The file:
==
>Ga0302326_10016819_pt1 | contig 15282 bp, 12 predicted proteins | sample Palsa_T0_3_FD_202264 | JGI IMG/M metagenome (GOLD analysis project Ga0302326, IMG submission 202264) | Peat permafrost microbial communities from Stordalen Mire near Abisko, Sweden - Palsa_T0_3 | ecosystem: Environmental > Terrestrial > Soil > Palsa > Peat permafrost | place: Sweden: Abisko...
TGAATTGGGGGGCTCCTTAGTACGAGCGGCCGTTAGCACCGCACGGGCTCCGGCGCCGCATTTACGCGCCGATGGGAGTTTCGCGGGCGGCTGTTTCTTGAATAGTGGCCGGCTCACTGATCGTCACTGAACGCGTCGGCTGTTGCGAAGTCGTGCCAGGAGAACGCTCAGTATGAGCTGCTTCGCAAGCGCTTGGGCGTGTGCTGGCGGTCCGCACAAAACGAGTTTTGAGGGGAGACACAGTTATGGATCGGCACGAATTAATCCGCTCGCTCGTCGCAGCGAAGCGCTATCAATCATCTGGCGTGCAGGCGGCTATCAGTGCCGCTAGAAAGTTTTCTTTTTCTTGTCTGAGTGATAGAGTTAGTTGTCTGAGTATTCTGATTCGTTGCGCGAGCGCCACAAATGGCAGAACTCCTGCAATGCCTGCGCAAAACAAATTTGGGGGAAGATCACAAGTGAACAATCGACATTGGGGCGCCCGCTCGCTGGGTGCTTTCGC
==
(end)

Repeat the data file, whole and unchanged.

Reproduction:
>Ga0302326_10016819_pt1 | contig 15282 bp, 12 predicted proteins | sample Palsa_T0_3_FD_202264 | JGI IMG/M metagenome (GOLD analysis project Ga0302326, IMG submission 202264) | Peat permafrost microbial communities from Stordalen Mire near Abisko, Sweden - Palsa_T0_3 | ecosystem: Environmental > Terrestrial > Soil > Palsa > Peat permafrost | place: Sweden: Abisko...
TGAATTGGGGGGCTCCTTAGTACGAGCGGCCGTTAGCACCGCACGGGCTCCGGCGCCGCATTTACGCGCCGATGGGAGTTTCGCGGGCGGCTGTTTCTTGAATAGTGGCCGGCTCACTGATCGTCACTGAACGCGTCGGCTGTTGCGAAGTCGTGCCAGGAGAACGCTCAGTATGAGCTGCTTCGCAAGCGCTTGGGCGTGTGCTGGCGGTCCGCACAAAACGAGTTTTGAGGGGAGACACAGTTATGGATCGGCACGAATTAATCCGCTCGCTCGTCGCAGCGAAGCGCTATCAATCATCTGGCGTGCAGGCGGCTATCAGTGCCGCTAGAAAGTTTTCTTTTTCTTGTCTGAGTGATAGAGTTAGTTGTCTGAGTATTCTGATTCGTTGCGCGAGCGCCACAAATGGCAGAACTCCTGCAATGCCTGCGCAAAACAAATTTGGGGGAAGATCACAAGTGAACAATCGACATTGGGGCGCCCGCTCGCTGGGTGCTTTCGC